Firm’s artisan clients include Dante Ferretti, Barry Ackroyd and Sharen Davis
Longstanding below-the-line agency Sandra Marsh & Associates has been purchased from its owner by three of its agents.
Rocco Hindman, June Dowad and Michael Vasquez will now be partners in the company and its new owners, with Hindman serving as president and Dowad and Vasquez as VPs.
Former owner Sandra Marsh, who founded the L.A.-based shop in 1985, will stay on for about 10 months “as a consultant to make sure the transition remains smooth,” says Dowad.
The agency reps approximately 100 artisans around the world. Its roster includes producers, d.p.’s, production designers, editors, costume designers, sound specialists and visual effects supervisors.
Among the clients: production designer and frequent Martin Scorsese collaborator Dante Ferretti (“Hugo,” “Shutter Island,” the upcoming “Silence”), cinematographer Barry Ackroyd (“The Hurt Locker,” “Captain Phillips”) and costume designer Sharen Davis (“Django Unchained,” “Get on Up,” pictured above).
The agency’s recent bookings include costume designer Shay Cunliffe (“Get Hard”) on Lasse Hallstrom’s “A Dog’s Purpose,” and d.p. John Conroy (“Luther”) and costume designer Gabriella Pescucci (“The Borgias”) on Showtime’s “Penny Dreadful.”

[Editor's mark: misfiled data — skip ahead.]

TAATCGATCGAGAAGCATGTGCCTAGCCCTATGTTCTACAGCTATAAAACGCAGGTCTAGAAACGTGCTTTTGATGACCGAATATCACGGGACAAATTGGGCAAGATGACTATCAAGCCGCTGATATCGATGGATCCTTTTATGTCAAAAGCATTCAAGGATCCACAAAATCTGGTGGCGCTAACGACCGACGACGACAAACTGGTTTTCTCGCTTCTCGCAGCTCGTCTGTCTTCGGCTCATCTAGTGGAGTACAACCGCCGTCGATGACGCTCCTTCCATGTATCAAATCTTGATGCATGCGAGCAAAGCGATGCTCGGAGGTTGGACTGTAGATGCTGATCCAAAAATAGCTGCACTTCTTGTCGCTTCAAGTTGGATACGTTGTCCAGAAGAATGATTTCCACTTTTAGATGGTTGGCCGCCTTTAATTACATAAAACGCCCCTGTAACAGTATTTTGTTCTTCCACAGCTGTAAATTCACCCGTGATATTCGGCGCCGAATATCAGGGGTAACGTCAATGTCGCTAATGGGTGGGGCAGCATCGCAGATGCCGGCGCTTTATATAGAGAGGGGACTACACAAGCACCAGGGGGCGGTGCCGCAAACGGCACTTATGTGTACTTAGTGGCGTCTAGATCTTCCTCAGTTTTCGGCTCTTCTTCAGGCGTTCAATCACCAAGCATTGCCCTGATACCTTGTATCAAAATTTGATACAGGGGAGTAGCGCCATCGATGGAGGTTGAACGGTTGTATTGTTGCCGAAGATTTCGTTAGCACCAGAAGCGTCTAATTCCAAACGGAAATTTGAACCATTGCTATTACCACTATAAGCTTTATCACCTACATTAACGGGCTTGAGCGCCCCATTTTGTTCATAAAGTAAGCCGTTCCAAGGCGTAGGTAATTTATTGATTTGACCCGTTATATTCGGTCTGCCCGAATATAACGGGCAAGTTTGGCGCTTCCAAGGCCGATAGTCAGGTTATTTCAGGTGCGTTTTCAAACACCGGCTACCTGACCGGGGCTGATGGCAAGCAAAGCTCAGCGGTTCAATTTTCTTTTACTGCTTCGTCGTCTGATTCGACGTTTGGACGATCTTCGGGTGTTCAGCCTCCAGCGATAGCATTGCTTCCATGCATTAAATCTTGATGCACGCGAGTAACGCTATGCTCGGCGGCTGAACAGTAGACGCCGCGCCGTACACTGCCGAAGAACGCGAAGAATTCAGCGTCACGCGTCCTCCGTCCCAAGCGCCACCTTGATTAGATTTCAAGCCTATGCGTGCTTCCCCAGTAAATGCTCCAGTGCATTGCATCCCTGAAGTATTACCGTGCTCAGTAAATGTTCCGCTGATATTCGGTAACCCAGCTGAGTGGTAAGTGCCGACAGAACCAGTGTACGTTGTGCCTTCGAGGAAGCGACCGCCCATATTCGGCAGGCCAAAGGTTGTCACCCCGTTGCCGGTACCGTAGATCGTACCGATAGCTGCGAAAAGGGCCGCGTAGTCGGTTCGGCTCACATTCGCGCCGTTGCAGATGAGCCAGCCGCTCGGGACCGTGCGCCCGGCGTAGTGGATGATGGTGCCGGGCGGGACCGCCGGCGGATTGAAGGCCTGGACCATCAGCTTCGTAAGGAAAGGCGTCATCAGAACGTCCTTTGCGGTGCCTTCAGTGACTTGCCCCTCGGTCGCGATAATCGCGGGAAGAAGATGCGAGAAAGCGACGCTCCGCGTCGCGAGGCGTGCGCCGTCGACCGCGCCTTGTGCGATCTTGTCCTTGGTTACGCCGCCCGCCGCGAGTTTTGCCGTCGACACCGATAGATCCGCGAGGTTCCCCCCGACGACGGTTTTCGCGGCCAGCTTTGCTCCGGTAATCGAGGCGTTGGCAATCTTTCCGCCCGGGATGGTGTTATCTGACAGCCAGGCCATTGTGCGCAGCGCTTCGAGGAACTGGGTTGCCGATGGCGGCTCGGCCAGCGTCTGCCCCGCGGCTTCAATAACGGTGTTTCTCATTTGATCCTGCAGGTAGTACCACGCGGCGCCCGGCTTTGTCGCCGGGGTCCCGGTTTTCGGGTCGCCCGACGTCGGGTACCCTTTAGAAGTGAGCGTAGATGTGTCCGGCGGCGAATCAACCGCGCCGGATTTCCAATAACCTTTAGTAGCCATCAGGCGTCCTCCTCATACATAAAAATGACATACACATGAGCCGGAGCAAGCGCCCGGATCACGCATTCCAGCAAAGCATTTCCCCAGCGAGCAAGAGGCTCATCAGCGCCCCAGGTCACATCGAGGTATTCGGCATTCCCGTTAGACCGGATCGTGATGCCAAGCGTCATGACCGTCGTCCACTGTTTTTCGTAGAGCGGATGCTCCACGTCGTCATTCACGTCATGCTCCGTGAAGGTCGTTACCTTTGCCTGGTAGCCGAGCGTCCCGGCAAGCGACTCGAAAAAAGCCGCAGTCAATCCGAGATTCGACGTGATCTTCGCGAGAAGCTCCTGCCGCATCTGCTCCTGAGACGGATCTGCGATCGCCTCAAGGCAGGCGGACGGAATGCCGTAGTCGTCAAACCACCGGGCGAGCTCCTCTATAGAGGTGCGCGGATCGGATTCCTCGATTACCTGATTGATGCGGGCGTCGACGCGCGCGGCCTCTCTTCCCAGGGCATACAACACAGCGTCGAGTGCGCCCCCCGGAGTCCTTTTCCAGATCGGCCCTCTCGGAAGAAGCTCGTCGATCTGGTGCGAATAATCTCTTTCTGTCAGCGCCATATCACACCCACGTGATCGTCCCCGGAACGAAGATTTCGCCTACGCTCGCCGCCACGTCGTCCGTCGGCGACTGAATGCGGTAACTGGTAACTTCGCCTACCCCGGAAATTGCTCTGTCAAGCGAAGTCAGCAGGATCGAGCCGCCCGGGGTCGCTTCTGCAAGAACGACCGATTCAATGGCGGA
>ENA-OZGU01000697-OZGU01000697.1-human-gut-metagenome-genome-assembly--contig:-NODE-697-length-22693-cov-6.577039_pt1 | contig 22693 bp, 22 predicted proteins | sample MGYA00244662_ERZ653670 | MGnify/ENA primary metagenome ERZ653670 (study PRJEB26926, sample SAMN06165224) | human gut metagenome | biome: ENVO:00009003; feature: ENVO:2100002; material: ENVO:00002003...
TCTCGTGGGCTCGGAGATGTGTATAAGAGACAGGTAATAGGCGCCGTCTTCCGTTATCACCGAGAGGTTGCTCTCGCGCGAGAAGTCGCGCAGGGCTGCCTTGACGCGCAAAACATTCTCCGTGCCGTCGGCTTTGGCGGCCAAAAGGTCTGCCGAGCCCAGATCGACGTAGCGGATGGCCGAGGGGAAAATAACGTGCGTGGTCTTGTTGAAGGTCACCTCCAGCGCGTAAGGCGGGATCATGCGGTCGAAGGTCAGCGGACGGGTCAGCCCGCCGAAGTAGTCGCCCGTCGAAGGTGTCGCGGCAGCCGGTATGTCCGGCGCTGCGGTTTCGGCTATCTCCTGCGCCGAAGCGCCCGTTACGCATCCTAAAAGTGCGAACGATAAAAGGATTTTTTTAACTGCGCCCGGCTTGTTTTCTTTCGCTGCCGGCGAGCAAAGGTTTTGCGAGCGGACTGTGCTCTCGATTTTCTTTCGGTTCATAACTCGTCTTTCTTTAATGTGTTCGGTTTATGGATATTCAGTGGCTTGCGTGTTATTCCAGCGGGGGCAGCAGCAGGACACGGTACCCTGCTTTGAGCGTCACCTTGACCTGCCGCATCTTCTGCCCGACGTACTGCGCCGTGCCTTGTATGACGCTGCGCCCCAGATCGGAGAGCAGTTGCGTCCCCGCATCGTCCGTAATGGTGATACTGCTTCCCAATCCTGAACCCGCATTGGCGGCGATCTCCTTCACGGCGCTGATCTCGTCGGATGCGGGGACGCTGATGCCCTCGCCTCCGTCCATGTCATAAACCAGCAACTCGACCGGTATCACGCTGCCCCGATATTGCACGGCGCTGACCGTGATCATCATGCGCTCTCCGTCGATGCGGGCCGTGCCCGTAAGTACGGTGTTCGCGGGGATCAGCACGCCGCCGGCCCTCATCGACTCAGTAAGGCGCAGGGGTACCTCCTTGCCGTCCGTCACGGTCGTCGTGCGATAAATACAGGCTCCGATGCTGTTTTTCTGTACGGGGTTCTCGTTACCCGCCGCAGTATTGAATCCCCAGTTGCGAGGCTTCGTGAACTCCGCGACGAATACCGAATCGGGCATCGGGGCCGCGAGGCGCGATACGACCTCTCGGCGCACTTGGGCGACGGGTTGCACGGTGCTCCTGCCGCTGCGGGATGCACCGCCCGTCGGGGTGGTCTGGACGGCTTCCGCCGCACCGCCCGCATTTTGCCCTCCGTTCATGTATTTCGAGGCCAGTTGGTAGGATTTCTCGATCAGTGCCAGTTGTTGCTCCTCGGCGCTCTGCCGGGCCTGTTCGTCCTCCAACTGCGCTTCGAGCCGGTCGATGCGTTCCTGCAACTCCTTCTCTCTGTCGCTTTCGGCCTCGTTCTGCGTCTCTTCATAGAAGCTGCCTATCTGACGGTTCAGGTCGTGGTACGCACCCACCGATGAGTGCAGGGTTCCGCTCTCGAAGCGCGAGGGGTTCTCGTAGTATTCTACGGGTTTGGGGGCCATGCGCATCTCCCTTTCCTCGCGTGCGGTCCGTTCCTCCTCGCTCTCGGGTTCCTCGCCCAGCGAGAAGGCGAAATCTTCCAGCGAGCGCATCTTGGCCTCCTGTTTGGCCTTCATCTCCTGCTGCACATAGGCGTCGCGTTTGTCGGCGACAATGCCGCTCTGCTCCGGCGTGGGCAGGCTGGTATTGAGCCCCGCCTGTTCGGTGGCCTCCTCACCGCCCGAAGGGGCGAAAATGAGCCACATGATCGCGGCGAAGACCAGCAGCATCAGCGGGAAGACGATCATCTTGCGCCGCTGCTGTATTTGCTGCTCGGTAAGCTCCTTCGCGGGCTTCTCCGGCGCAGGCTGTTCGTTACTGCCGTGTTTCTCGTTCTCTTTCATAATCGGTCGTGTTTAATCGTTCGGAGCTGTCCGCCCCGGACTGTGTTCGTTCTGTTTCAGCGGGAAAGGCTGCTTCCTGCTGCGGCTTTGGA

Sandra Marsh & Associates has a London presence in Casarotto Marsh Ltd., which reps below-the-line talent in the U.K.
According to Dowad, Marsh “has been thinking about how she would like to have an exit strategy and retire, so we kicked around ideas about how that might go – whether we close the doors, whether we go our separate way, whether we find a way to keep it going. So we decided collectively – all four of us – that this would be a good way forward.”
The parties involved concluded their contract in March but waited until this week to make the information public to their clients.
The agency’s name will not change in the short term, says Dowad. “It’s a good brand. If we ever do change the name, it will be in a way that honors the agency’s legacy. It won’t change to our names.”
Financial terms of the transaction were not disclosed.